Ideal Spaces is an art and research project that aims to experience spaces of social and imaginative relevance. To be presented at the Venice Architectural Biennale 2016, it is not only about architecture but about social dreaming and imagination,
expressed in ‘ideal’ spaces with their impacts on architecture, art, and human hopes.
We tried to show this via a combination of presenting ideal city spaces, active participation of the visitors molding their own spaces, and symbolic representation. Ideal Spaces is also a high-tech project that uses diverse technologies in new ways, also new techniques and programming developed by us.
Our team, the Ideal Spaces Working Group, has been engaged for many years in that theme of spaces being 'ideal' according to how space is practiced, planned, imagined and experienced. Now, we want to present some results of our ongoing investigations.
The exhibition deals with ideal spaces in a double sense: as spaces imagined and as spaces utopian, or perfected. In both its meanings of being ‘ideal’, an ideal space relates to utopian space, an old theme deeply embedded in our cultural memory
which has never lost its actuality and appeal. With a look at recent conditions, we need to re-address it more than ever.
Since it is a mythic theme full of hopes and dreams, and at the same time, very practical. Today, the majority of human beings live in urban agglomerations which are far away from being 'ideal' but chaotic, accompanied by an actual destruction of space unprecedented in history. In parallel, never before so many technical possibilities of imagining spaces existed, allowing for escape into worlds of fantasy, dream, and game. Space is lost, and at the same time multiplied. But human beings need space, also real one deserving the name, and they need community.
Issues which have to be settled, urgently. One first step in doing so may consist in re-framing them, to look at them anew, from different but nevertheless related perspectives. We did so by taking the theme's archaic character as a background
tale, the myth of a paradise lost and to be regained again, and by actively involving the visitors. Today, the question arises of what an ideal space actually is, or could be.
We want to invite visitors to join this venture, through contemplation and activity. By experiencing historical spaces conceptualized as ideal ones: shown in a large cave, as worlds of their own, and on a cosmic disk presenting them in connection. And by constructing their own spaces, which will allow the visitors to experience their commonly generated spaces together, both as a process and as a result. A paradise is no place of solitude, and it cannot be built by a single person; but is the result of a common effort. All relevant data are kept and will be available for those interested; so the venture can continue, even after the exhibition itself has closed its gates.
If the myth of paradise is an eternal tale about life worth to be lived, who says that such a myth is a lie? Referring to the Biennale’s theme for 2016, as a universal tale, it can open up many universes. Oscar Wilde has said that a map without utopias is not worth to be drawn. Many myths came into reality, and shaped reality.
The theme of ideal spaces is basic for an understanding of ourselves, as human beings. It is an old theme deeply embedded in our cultural memory, and at the same time, it has never lost its actuality and demanding appeal. Since it contains human
hopes – and a myth: After a paradise lost as the ancient space where humans were embedded in, the human longing is about a new one, a paradise regained. A new space of relief and of unity, with nature and with themselves, after that old paradise has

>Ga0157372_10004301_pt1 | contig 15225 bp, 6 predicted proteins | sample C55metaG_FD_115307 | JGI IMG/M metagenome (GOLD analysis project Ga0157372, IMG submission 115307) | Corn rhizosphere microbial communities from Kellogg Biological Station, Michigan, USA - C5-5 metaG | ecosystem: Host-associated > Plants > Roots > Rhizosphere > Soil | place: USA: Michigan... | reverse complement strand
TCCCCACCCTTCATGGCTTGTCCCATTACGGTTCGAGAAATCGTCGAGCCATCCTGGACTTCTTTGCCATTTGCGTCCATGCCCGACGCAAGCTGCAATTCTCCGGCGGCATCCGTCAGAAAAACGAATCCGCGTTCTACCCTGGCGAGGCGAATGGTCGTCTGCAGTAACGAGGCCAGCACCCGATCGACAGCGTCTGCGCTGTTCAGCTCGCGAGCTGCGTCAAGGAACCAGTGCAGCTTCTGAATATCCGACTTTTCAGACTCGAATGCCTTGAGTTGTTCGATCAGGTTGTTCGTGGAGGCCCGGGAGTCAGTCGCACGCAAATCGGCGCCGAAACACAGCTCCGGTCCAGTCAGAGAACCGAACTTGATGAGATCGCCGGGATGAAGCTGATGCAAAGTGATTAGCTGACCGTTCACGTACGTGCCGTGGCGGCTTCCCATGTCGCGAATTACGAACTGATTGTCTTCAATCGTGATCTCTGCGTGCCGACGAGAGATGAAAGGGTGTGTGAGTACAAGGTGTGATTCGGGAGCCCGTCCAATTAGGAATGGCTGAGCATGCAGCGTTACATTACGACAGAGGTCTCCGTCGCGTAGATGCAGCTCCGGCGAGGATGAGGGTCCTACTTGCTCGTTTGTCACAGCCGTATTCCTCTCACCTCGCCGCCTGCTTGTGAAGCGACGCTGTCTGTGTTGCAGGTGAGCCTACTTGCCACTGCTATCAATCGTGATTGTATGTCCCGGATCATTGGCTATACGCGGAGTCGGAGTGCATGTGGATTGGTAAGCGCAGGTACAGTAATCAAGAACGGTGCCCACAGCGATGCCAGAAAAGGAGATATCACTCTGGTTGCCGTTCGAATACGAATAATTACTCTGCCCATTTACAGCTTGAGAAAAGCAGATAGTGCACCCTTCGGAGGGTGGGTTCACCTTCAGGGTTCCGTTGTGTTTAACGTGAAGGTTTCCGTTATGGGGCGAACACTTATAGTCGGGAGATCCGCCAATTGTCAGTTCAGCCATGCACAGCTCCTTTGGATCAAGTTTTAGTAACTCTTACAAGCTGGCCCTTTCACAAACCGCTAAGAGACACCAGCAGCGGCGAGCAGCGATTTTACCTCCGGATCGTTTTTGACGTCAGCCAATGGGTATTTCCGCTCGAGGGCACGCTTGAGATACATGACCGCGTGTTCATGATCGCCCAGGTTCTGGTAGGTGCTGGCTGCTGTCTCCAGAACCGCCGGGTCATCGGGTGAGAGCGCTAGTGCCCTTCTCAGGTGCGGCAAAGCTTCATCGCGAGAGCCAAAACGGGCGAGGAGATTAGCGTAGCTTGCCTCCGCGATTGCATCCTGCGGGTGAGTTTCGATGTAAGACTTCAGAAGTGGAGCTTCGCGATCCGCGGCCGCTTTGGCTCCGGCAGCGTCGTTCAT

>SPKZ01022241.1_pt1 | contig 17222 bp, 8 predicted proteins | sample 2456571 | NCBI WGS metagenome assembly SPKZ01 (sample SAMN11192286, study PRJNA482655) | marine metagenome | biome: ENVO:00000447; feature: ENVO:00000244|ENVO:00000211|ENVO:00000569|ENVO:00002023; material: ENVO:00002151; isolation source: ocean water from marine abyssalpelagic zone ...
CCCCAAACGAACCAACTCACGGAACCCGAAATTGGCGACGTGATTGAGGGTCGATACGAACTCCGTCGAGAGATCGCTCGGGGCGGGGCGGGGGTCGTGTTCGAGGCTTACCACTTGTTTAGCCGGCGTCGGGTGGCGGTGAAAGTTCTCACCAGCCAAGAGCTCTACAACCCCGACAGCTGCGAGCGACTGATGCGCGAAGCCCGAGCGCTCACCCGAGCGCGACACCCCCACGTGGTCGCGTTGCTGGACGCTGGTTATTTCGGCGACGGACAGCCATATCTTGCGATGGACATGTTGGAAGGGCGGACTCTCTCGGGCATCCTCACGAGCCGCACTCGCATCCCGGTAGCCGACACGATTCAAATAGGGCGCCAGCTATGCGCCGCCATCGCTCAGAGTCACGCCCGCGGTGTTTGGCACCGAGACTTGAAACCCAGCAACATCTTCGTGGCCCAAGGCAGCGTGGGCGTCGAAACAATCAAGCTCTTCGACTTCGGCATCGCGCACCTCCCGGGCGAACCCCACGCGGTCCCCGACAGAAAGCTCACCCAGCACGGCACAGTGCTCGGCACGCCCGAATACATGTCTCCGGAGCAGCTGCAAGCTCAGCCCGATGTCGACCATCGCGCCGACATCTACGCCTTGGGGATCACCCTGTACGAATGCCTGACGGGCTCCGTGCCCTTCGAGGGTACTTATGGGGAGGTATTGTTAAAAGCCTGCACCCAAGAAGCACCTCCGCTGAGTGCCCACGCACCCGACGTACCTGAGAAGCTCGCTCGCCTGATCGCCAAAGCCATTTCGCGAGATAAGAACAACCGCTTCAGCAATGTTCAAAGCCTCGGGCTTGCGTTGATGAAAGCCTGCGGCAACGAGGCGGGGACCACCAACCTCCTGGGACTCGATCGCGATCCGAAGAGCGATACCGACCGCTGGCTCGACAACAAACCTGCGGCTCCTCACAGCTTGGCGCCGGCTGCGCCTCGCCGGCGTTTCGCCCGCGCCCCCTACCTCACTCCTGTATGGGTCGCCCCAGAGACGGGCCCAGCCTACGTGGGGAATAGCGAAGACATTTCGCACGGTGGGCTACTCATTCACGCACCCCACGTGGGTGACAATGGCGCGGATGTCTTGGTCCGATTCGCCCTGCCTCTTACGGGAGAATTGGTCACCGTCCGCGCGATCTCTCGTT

vanished forever. An ideal space is a one of both imagination and perfection, and we are looking for such a state of being, to experience it anew. It is utopian, and this is not meant negative. The notion of a space as an ideal place to live is a
very old, multi-faceted one, and appears as an idea in almost all civilizations, right from their very start. For Western culture in particular, it has been always linked with another idea, that of utopia. Other cultures, so investigators of the
issue, too had their utopias; but not in such a pronounced manner as our Western civilization, and not so tightly linked to a paradise myth, they say. Utopia, from the Greek ou-topos, the “nowhere-place” or “non-place”, is a place that either doesn’t
exist (yet) but is dreamed of, a paradise to be regained; or it is just conceived as a fiction, as something unrealistic which never can be reached at all. In its first meaning, it is the topic of the ideal spaces we present, also in its secularized
variants: to really make the place the constructors of a better ‘utopian’ world are dreaming of, or expressed as a term of utopian discourse, to let it become a concrete utopia.
In that sense, the spaces we present are symbolic spaces, they stand for a world they represent; them being just the snapshots of that world, so to speak, showing some of its parts only. The spectator has to imagine the remainder of the world shown via these spaces, how it might look like, as world, and how it might feel if one would really live there. It is about the atmosphere of such a world, transmitted by, and reflected through its spaces we are showing. We have to experience these spaces shown, and to imagine how a world would be that is made up by them – not as a utopia that never can be reached but as a concrete world.
To construct such concrete utopias, to plan and mold them out in terms of concrete plans and images does inevitably refer to other images, to ones which are rooted in our cultural memory. As said, first and foremost, this holds valid for a
paradise myth. The image of paradise is deeply belonging to a Western culture, and even after Christian belief had lost its stronghold, it reappeared in many different forms, adopting many different secularized shapes. A myth can never be fulfilled,
says myth researcher Hans Blumenberg, but is approached again and again, for each epoch in its respective versions; no matter if God has been replaced by man, and sacrosanct belief by rational construction.